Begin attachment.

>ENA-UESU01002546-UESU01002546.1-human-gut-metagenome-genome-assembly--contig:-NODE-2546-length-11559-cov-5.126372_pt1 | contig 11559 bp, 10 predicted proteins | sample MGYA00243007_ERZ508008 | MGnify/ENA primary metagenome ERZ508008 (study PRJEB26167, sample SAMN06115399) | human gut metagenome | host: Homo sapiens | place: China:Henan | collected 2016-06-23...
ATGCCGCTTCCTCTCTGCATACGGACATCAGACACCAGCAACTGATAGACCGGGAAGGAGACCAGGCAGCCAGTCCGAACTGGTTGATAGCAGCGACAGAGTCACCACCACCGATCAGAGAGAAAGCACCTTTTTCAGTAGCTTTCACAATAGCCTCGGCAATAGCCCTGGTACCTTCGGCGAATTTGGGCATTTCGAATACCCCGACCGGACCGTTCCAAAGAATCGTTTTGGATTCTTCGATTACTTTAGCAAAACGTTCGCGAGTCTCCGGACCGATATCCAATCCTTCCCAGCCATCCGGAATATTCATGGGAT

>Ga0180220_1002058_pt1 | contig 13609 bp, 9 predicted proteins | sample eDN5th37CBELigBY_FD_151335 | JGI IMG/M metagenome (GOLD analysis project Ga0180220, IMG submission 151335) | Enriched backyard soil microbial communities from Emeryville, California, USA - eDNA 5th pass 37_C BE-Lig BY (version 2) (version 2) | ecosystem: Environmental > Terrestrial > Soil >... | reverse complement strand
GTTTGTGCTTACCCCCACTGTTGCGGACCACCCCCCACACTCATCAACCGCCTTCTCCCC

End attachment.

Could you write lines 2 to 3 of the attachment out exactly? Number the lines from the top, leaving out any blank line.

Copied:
ATGCCGCTTCCTCTCTGCATACGGACATCAGACACCAGCAACTGATAGACCGGGAAGGAGACCAGGCAGCCAGTCCGAACTGGTTGATAGCAGCGACAGAGTCACCACCACCGATCAGAGAGAAAGCACCTTTTTCAGTAGCTTTCACAATAGCCTCGGCAATAGCCCTGGTACCTTCGGCGAATTTGGGCATTTCGAATACCCCGACCGGACCGTTCCAAAGAATCGTTTTGGATTCTTCGATTACTTTAGCAAAACGTTCGCGAGTCTCCGGACCGATATCCAATCCTTCCCAGCCATCCGGAATATTCATGGGAT

>Ga0180220_1002058_pt1 | contig 13609 bp, 9 predicted proteins | sample eDN5th37CBELigBY_FD_151335 | JGI IMG/M metagenome (GOLD analysis project Ga0180220, IMG submission 151335) | Enriched backyard soil microbial communities from Emeryville, California, USA - eDNA 5th pass 37_C BE-Lig BY (version 2) (version 2) | ecosystem: Environmental > Terrestrial > Soil >... | reverse complement strand